Soccer Is Life
Published in Little Boy Lost: More Tales of Youth Disrupted
At the soccer field, every one of my teammates hid behind a copy of the newspaper’s sports section. My own face stared back at me twenty times over. Ugh!
“Whatcha reading?” I said. “The good article’s on the front.” I should know; Dad wrote it. “Oakmont High Boys’ Soccer Favorite in State Semi-finals Tonight.” He included a team photo and several action shots from the season, but the only full-face image was of the team captain, which happened to be me. “Tyler McLoud” appeared in bold under the photo. My best friend and teammate, Carter, thinks Dad’s job is a perk for the team, I beg to differ.
“Fun’s over, let’s get to it,” Coach said. “Bus leaves in ten minutes.”
The unusually quiet ride to Keystone Heights took less than an hour, each of us in his own thoughts, preparing for yet another ‘most important game of the season.’ We’d made it to the semis before, twice in fact, my freshman and sophomore seasons. But both years we’d been embarrassed in the finals, and last year we lost at District. I’d missed that game with a concussion. This was our year.
During warmups, I found my family in the stands. Mom, Dad and my sister, Addison, waving with way too much enthusiasm. I acknowledged them with a wave of my own, anything to get them to stop shouting my name. If Oakmont lost tonight, that little pre-game ritual would die at last. Thank Heaven. But a small part of me ached at the thought. A much larger part craved one more game—the state finals. One last chance for a state championship.
“Looks like you drew some scouts.” Carter nodded toward a couple leaning on the fence. Without clipboards or binoculars, they looked more like parents from the other team. How desperate did you have to be to scout warmups?
Assembled on the sideline for team introductions, I looked more closely at the couple. The man saw me, took the woman by the arm and led her away. Definitely not scouts, but he was vaguely familiar. Maybe from the newspaper?
“I haven’t seen the UF scouts yet,” Carter said. Like me, he dreamed of attending University of Florida, but not as a player. To hear him tell it, my odds of scoring a soccer scholarship were higher than his of being admitted. “That’s why they’re called dreams.”
Once the game began, dreams vanished. I thought of nothing but the ball, the goal, and my teammates who put me in the position to score three goals in a four-to-one win. After the game, we celebrated but were already looking ahead to next Saturday. I hugged my parents, begged Dad not to put me on the front page again, then headed for the team bus and Steak and Shake.
We basically took over the restaurant, pushing together five tables. Carter nudged me. “Isn’t that the scouts from the field?” He pointed to a corner table where a middle-aged couple sat sharing a meal.
Maybe, but it didn’t matter, they weren’t scouts, at least not from UF. I continued eating and talking and laughing with our teammates, but found myself glancing at the corner table. Thanks, Carter.
Coach announced the bus’s impending departure and we filed out. I looked back into the restaurant for Carter, who’d lagged behind in the restroom. The woman from the corner table stood behind my vacated seat, leaning forward against it and taking something from the table.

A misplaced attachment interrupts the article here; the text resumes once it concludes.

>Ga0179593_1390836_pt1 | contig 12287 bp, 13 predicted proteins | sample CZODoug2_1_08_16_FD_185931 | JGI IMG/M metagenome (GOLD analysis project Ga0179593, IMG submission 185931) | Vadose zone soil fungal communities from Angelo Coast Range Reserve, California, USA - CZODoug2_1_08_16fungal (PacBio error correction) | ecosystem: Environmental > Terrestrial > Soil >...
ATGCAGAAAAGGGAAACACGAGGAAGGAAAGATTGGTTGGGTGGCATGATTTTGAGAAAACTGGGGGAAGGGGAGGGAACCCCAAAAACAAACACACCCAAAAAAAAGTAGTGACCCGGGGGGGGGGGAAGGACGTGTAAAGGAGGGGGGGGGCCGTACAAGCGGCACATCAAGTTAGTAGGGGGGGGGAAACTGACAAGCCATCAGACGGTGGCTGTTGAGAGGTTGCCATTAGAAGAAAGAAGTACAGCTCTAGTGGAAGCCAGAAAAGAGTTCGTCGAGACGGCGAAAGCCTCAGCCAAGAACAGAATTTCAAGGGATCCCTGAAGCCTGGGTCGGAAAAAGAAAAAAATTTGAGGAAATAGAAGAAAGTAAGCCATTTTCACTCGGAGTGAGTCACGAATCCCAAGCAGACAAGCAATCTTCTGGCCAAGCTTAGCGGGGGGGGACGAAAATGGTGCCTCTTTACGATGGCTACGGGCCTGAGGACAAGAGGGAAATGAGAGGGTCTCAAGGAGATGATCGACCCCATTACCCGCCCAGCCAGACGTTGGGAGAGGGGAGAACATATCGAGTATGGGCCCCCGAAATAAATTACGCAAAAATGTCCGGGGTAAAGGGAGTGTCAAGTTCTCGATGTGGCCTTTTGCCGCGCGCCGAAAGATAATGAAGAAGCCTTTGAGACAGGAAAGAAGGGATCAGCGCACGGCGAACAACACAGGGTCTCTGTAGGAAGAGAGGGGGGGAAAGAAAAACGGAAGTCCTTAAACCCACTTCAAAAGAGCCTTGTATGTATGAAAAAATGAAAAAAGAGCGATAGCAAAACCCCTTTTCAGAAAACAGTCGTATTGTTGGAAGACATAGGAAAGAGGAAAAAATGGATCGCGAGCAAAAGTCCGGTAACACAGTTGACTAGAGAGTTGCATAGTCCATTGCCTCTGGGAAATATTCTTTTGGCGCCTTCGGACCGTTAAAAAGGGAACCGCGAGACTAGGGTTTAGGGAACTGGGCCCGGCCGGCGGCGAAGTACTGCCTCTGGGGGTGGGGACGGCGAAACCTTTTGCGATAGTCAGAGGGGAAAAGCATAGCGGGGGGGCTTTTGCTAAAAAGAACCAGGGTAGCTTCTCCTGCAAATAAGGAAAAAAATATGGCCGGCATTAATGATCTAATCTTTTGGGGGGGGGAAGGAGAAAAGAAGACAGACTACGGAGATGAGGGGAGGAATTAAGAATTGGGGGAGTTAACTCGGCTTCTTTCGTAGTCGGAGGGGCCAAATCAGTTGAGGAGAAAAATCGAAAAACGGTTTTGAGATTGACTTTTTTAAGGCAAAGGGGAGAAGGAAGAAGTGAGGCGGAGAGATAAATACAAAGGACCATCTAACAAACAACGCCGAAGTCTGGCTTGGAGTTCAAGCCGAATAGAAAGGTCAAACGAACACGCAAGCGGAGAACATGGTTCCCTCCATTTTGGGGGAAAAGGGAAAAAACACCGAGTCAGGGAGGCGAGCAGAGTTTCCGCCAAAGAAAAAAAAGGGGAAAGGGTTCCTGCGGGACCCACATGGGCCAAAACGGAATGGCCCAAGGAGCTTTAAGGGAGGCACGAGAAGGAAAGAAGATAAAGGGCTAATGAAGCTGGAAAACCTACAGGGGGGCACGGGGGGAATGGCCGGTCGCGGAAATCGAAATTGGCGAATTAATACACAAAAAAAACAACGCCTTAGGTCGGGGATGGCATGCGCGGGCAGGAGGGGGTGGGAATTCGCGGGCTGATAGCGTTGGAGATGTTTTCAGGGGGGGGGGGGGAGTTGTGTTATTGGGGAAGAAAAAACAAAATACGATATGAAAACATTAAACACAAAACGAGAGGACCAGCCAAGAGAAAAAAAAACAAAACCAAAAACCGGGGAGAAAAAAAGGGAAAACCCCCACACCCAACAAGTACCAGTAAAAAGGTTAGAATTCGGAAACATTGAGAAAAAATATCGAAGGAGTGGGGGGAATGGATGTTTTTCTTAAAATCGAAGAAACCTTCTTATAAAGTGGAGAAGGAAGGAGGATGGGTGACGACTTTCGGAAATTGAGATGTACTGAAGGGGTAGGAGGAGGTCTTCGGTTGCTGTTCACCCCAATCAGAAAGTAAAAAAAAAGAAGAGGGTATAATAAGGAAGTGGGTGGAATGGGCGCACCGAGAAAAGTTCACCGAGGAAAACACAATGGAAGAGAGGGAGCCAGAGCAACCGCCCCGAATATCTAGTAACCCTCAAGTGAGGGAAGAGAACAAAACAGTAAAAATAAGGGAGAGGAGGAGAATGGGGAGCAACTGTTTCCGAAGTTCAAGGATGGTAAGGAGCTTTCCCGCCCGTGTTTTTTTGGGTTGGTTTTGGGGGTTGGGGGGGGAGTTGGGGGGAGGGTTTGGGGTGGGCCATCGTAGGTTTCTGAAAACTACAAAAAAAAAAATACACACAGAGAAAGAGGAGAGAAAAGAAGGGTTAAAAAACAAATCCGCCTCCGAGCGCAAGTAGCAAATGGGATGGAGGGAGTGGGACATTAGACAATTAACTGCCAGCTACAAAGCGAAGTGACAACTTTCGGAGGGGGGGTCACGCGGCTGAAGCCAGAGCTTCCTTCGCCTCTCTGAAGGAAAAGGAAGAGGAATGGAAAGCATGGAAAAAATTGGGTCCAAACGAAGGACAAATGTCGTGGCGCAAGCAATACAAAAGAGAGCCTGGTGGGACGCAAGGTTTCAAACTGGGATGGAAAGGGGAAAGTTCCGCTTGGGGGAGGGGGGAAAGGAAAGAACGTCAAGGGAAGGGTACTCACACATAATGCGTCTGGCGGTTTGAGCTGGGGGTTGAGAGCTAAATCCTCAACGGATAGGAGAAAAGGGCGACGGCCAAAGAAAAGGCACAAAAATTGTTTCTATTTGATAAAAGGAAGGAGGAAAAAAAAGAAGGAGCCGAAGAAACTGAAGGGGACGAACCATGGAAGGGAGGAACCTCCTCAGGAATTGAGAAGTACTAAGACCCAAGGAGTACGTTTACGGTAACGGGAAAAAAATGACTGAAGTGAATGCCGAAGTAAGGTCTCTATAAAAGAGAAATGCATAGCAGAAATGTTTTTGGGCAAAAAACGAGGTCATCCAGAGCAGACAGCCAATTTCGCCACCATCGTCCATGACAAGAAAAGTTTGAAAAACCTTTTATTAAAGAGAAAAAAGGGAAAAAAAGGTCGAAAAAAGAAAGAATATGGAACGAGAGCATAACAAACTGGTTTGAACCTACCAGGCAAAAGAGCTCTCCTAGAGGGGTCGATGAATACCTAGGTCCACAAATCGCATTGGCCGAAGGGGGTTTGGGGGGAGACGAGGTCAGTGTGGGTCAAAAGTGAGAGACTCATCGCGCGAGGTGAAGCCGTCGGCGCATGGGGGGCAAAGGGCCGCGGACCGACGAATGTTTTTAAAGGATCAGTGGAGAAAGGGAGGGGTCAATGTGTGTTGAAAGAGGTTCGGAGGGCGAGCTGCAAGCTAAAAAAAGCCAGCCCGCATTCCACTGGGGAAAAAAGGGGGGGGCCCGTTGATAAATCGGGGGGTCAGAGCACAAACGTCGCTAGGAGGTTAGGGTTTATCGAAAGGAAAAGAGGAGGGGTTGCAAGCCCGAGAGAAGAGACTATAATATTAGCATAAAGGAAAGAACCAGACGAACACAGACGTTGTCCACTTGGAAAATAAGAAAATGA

Carter grabbed my arm. “Let’s go.”
As always, Sunday was for recovery. The team met at my house where we put hot and cold compresses on new bruises, analyzed video of the game, and more video of Saturday’s opponent. Mom served pizza and ice cream, despite the forty-degree weather—a February cold snap in Florida.
At practice on Monday, my sister, Addison, watched from the stands. Not yet sixteen, she wanted a free ride to the mall after. As we walked to the car, she gestured to the far side of the parking lot. “Do you know that lady?”
It was the woman from the game on Saturday. “No. Do you? I keep seeing her.”
“Ohhh, you have a creepy stalker. She watched you the whole practice.”
The stranger climbed into the driver’s seat of a light blue sedan, alone. She seemed in no hurry to pull out, maybe waiting for the man who’d been with her? I thought about walking over to ask who she was, but what was the point? I unlocked the car and tossed my bag in the trunk.
Carter yelled to me from across the lot. He held up a backpack. “Your sister left this in the stands.”
“Sorry,” Addison said from inside the car, but made no move to retrieve it. Whatever.
I walked toward Carter in the near-empty lot. Tires squealed nearby, a car barreling toward me. I tried to move, but it was as if the air had thickened to gelatin. I wouldn’t make it.
Then I was shoved from behind, straight into the door of a car parked in the next lane. A loud thud, screams, more skidding tires. Then chaos. Carter was at my side in seconds, Addison soon after.
“I’m fine.” But they wouldn’t let me up.
A small crowd formed around a figure on the concrete. I tried again to stand, to find out who had saved me, but Coach knelt beside me and I wasn’t going anywhere until the paramedics arrived. One crew checked on me. “No, I didn’t hit my head.” “No, I didn’t lose consciousness.” “No, nothing hurts.” That was a bit of a lie, but better than going for unnecessary x-rays.
I stared as a gurney rolled by and caught a glimpse of a bloodied face. It was the man who had been with the stalker woman. What the hell?